Table 2:: Details of therapy and associated adverse events
Patients Treatment Dose and duration Adverse events
1 INFα Topical steroids 500 MU three times weekly × 12 m None
2 NB-UVB INFα Topical steroids 8–10J three times weekly × 12 m 500 MU three times weekly × 20 m None
3 INFα 500 MU three times weekly × 24 m None
4 NB-UVB INFα Topical steroids Local radiation Chemical therapy 8 J three times weekly × 24 m 500 MU daily ×24 m CHOP Fever, nausea, hypocytosis, alopecia and infection (skin and lung)
5 NB-UVB INFα Topical steroids Chemical therapy 8 J three times weekly × 12 m 500 MU daily × 12 m Doxorubicin 30 mg biweekly × 10 m Nausea, alopecia, hypocytosis and thrombosis
6 NB-UVB INFα Thymosin 8 J three times weekly × 10 m 500 MU three times weekly × 60 m 10 mg twice weekly × 12 m Fever and fatigue
7 NB-UVB INFα Topical steroids Local radiation 8 J three times weekly ×12 m 500 MU daily × 12 m None
8 INFα 500 MU three times weekly ×12 m None
9 NB-UVB INFα Thymosin Chemotherapy 8–12 J three times weekly × 6 m 500 MU daily × 12 m 10 mg twice weekly × 8 m Gemcitabine 1000 mg/m2 weekly ×1 m Nausea and alopecia
10 INFα Topical steroids Themotherapy 500 MU daily × 4 m Alopecia and fatigue
11 INFα Topical steroids Chemotherapy 500 MU daily × 6 m Gemcitabine 1000 mg/m2 weekly × 1 m Nausea, diarrhea hypocytosis and pneumonia
12 NB-UVB INFα 8 J three times weekly × 6 m 500 MU daily × 6 m None

MU: million units, m: month, NB-UVB: narrow band ultraviolet B radiation, INFα: interferon α-1b, CHOP: cyclophosphamide-hydroxydaunorubicin-oncovin-prednisone

Figure 1g:: An infiltrated plaque on the forehead after treatment

Two patients had a history of hypertension (patients three and seven), for 1 and 6 years, respectively, before the diagnosis of follicular mycosis fungoides was made. Patient nine was diagnosed with hypothyroidism 2 years after the diagnosis of follicular mycosis fungoides.

Histopathological findings

All cases showed perifollicular and/or intrafollicular infiltration with atypical lymphocytes. The main histological characteristics are summarised in Table 2. The suprabulbar region of the follicles was invaded in all samples [Figure 2a], and the external root sheath was heavily involved in all cases excepting patient eight [Figure 2b].

The atypical cells in the majority of cases (8/12, 66.7%) were small to medium-sized [Figure 2c], while the rest (4/12, 33.3%) had predominantly medium to large-sized cells. In three patients of the D- follicular mycosis fungoides group, large cells made up to 10–25% of the lymphoid infiltrate [Figure 2d], showing large cell transformation. We did not find large cell transformation in any patient of the A- follicular mycosis fungoides group. Eosinophils were observed in all cases, and considerable numbers of eosinophils (20–30/high power field) were observed in four cases of the A-follicular mycosis fungoides group.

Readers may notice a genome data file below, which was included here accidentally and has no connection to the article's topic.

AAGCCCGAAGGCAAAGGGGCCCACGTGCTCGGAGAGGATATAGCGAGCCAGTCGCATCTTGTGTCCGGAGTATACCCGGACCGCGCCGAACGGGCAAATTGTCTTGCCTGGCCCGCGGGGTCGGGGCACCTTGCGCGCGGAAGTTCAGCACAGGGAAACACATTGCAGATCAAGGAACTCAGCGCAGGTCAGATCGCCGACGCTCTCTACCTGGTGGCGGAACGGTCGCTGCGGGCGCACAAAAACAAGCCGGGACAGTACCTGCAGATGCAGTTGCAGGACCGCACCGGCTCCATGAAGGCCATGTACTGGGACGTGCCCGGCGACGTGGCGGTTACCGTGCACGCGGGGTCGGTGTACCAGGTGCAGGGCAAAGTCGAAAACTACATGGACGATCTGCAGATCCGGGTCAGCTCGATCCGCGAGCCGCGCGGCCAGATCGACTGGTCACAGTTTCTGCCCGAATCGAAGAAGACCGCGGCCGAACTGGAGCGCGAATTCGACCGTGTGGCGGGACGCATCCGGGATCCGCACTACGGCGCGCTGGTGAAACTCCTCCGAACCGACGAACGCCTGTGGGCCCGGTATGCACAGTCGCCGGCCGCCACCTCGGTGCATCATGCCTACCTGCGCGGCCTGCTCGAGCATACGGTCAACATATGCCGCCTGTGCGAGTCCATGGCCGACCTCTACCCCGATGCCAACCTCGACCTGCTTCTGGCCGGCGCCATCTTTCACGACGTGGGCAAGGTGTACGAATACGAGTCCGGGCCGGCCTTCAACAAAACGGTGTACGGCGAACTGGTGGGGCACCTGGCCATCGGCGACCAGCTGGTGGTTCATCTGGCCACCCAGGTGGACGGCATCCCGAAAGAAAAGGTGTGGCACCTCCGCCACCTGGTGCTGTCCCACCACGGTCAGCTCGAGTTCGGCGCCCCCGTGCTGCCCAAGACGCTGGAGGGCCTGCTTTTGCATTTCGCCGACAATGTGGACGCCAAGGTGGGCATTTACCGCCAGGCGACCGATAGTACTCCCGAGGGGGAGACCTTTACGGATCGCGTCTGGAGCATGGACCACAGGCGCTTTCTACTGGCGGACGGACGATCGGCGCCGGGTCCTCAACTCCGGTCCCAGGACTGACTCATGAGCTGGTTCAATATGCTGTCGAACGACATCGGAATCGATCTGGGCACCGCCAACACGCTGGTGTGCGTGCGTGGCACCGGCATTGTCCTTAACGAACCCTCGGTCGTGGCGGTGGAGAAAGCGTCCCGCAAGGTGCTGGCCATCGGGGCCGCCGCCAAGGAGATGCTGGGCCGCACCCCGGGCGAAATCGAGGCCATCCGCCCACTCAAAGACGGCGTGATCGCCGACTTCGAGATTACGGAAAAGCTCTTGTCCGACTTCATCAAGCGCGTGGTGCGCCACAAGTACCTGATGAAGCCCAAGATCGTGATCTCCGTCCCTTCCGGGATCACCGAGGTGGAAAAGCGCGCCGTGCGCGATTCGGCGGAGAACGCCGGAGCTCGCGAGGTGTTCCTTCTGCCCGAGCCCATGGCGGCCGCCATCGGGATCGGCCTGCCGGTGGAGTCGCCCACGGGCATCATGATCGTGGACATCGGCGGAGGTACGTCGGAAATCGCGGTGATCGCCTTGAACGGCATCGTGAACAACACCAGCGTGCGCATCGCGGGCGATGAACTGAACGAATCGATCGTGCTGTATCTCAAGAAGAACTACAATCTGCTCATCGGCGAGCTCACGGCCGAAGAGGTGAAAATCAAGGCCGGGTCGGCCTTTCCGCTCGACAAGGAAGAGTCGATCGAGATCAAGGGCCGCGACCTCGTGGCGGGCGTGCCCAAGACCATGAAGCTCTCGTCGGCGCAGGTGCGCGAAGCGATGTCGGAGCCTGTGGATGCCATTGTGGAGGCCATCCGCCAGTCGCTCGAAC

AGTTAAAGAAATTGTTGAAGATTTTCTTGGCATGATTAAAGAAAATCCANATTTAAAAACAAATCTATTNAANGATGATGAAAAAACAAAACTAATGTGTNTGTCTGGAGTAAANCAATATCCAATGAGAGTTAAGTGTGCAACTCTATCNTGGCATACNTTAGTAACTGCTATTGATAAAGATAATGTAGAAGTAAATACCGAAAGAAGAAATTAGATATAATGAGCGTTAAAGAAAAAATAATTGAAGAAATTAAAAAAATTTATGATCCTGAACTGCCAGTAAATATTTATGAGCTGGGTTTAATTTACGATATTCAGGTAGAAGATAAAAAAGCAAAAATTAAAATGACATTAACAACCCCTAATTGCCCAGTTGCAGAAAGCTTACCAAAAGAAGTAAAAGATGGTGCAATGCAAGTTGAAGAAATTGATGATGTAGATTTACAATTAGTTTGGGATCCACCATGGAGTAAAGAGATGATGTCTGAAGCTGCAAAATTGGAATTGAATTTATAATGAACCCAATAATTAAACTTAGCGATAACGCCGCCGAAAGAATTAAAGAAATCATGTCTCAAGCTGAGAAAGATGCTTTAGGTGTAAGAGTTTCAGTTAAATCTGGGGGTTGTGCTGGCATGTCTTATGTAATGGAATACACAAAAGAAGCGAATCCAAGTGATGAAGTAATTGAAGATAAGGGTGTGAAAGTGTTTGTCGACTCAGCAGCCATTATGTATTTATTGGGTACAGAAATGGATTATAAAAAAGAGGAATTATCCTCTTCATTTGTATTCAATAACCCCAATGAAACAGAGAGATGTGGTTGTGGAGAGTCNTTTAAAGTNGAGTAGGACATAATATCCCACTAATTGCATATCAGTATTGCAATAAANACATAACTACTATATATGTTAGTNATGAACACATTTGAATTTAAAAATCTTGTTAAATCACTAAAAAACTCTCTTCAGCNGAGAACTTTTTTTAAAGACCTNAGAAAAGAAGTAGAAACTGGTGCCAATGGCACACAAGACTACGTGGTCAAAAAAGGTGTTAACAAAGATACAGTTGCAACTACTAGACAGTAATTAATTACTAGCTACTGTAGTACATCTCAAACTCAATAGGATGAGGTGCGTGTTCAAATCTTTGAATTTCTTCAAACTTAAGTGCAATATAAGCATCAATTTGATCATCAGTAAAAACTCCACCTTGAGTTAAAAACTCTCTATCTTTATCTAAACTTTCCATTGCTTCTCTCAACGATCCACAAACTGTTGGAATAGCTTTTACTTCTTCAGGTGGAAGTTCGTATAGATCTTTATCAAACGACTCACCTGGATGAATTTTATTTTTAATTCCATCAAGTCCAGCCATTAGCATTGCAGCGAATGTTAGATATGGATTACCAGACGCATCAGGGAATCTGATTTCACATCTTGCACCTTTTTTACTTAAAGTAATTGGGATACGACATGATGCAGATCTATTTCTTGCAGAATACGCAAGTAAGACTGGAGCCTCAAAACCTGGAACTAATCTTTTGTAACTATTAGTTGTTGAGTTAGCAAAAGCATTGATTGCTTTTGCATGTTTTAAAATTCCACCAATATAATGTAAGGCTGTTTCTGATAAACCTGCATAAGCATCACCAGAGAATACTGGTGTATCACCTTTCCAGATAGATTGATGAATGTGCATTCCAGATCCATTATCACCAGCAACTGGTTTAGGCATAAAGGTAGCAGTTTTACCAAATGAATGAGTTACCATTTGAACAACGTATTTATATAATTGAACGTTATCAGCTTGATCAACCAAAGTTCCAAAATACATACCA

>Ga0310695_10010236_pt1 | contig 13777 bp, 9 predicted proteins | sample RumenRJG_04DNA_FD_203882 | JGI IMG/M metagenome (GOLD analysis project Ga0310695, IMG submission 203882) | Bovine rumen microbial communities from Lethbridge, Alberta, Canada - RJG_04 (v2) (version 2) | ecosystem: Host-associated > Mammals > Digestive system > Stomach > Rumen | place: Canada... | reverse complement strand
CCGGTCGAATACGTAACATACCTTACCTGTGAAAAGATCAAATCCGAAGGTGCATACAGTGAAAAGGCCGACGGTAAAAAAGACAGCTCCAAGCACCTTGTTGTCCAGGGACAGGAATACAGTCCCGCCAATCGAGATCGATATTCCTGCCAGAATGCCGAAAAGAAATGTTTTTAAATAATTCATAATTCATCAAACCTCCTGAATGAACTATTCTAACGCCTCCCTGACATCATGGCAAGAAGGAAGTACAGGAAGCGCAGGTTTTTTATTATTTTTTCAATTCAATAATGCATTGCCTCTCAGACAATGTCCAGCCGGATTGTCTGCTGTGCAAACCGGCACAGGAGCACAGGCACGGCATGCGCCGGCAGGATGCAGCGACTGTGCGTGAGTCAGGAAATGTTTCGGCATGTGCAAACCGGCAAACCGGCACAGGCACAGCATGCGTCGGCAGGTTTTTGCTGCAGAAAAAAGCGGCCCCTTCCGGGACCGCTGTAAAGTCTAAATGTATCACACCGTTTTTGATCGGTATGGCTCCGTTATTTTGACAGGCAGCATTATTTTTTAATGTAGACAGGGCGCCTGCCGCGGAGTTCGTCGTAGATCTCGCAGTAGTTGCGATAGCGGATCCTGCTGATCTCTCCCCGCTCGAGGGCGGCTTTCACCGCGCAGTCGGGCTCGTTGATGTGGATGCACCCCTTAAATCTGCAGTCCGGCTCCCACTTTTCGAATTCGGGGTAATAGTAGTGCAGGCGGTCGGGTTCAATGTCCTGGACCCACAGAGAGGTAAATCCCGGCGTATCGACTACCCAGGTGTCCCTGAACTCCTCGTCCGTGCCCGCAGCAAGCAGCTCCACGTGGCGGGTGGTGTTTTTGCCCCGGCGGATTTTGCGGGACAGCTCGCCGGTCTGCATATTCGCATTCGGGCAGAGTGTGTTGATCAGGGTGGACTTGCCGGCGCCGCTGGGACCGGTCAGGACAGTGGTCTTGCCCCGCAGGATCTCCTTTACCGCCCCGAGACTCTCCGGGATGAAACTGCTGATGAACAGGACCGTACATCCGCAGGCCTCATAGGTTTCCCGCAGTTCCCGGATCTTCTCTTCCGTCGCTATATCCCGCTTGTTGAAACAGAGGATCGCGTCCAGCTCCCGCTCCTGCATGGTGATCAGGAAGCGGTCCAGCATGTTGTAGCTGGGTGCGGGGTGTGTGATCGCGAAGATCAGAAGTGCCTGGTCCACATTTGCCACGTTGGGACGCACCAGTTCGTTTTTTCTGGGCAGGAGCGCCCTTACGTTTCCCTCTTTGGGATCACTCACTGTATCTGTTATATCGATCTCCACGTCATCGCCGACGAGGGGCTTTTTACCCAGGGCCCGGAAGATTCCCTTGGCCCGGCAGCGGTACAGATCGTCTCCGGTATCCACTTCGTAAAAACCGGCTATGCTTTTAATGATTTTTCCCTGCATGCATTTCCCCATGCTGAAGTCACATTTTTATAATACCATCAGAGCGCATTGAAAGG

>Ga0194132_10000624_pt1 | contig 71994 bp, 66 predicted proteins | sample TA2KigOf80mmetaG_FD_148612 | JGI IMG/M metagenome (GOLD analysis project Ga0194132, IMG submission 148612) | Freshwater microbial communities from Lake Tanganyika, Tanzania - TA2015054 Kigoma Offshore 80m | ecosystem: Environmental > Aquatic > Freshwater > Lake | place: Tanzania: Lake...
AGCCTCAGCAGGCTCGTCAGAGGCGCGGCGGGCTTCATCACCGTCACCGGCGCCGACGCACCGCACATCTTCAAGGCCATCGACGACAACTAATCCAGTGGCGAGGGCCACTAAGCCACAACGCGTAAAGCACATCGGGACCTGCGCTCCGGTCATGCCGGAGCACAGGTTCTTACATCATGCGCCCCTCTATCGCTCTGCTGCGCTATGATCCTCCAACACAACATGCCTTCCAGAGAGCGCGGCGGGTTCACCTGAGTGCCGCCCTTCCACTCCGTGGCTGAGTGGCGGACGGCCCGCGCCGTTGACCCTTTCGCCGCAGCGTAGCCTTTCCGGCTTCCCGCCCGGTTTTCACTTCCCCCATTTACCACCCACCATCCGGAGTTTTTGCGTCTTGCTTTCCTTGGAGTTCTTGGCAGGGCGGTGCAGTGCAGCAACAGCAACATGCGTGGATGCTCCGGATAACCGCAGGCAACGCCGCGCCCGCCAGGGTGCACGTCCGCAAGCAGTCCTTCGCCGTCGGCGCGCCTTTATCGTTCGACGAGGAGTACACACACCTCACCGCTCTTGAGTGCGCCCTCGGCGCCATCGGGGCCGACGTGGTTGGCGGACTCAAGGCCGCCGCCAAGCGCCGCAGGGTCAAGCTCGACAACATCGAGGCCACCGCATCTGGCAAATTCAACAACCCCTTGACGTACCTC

Figure 2a:: Dense intrafollicular and perifollicular infiltrates and extensive follicular mucinosis (haematoxylin-eosin, original magnification ×40)
Figure 2b:: Sparse perifollicular infiltrates (haematoxylin-eosin, original magnification ×40)
Table 3:: Histological characteristics of follicular mycosis fungoides (12 patients)
Histological findings Frequency
Perifollicular lymphoid infiltration, and folliculotropism 12/12
Sparse infiltration 2/12
Moderate infiltration 2/12
Marked infiltration 8/12
No mucinosis 1/12
Limited follicular mucinosis 7/12
Prominent mucinous degeneration 4/12
Mild epidermotropism 3/12
Figure 2c:: Infiltration of follicular epithelium by small sized atypical lymphocytes with mucin deposition.
Figure 2d:: The blast cells made up more than 25% of the infiltrate (haematoxylin-eosin, original magnification ×200)
Table 4:: Immunohistochemical features of follicular mycosis fungoides (12 patients)
Immunohistochemical features (envision ×200) Frequency
CD4+, CD8+ 10/12
CD4, CD8+ 1/12
CD4, CD8 1/12
CD30 > 10% 2/12
CD20 > 10% 8/12
CD20 < 1% 4/12
CD68 > 10% 6/12
CD56 0/12

Immunohistochemical and genotypic features [Table 4]

Immunophenotypically, the classic T-cell phenotype CD2+, CD3+ of folliculotropic lymphoid cells with deletion of CD7 was observed in all cases [Table 3]. Expression of CD30 by more than 10% of neoplastic T-cells was observed in 2 patients in the D-follicular mycosis fungoides group, while none in the A-follicular mycosis fungoides group exhibited this. All patients of the D-follicular mycosis fungoides group (100%) had <1% positivity of CD20, while seven patients of the A-follicular mycosis fungoides group (87.5%) had up to 10% positivity Figure 3. There was no significant difference in the Ki-67 proliferative index (ranging from 5 to 50%) between the two groups. Molecular analysis demonstrated the presence of monoclonality of T-cell receptor γ-gene in all cases.


We report a Chinese series of 12 patients with follicular mycosis fungoides. Follicular mycosis fungoides mainly occurs in adults, and previous studies have shown that the mean age of onset varies from 46 to 59 years.3 However, our patients were much younger, with a mean age of 30 years. Besides the limited number of cases and selection bias, race and region may explain this difference. On reviewing the literature, previous cohort studies [Table 5] have been from European or North American institutions,8,10,13,14 hence most included patients were either white/caucasians or darker skin types. However, all our patients were Chinese. Previous studies have shown a male preponderance with a male-to-female ratio of 2–5:1. However, there was no obvious gender difference in this cohort with the male-to-female ratio being only 1.4:1. This is probably explained by the limited case numbers. Therefore the relationship between age of onset and race needs to be explored further by larger-scale Asian studies.